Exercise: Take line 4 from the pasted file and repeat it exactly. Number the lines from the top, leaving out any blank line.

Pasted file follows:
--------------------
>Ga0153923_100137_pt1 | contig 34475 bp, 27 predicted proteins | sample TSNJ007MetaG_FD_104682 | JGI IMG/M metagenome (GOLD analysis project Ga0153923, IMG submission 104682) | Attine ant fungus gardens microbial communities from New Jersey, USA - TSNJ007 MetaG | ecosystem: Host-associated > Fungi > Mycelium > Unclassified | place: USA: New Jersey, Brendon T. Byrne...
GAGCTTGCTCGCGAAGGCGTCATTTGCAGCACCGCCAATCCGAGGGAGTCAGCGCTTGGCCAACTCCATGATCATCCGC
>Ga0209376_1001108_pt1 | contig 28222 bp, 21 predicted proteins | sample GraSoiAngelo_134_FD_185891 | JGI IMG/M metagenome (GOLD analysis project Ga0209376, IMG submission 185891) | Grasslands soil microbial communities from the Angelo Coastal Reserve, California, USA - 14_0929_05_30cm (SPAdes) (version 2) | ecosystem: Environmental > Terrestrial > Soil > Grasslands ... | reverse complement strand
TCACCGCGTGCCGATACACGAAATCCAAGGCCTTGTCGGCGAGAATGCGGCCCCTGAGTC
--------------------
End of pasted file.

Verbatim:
TCACCGCGTGCCGATACACGAAATCCAAGGCCTTGTCGGCGAGAATGCGGCCCCTGAGTC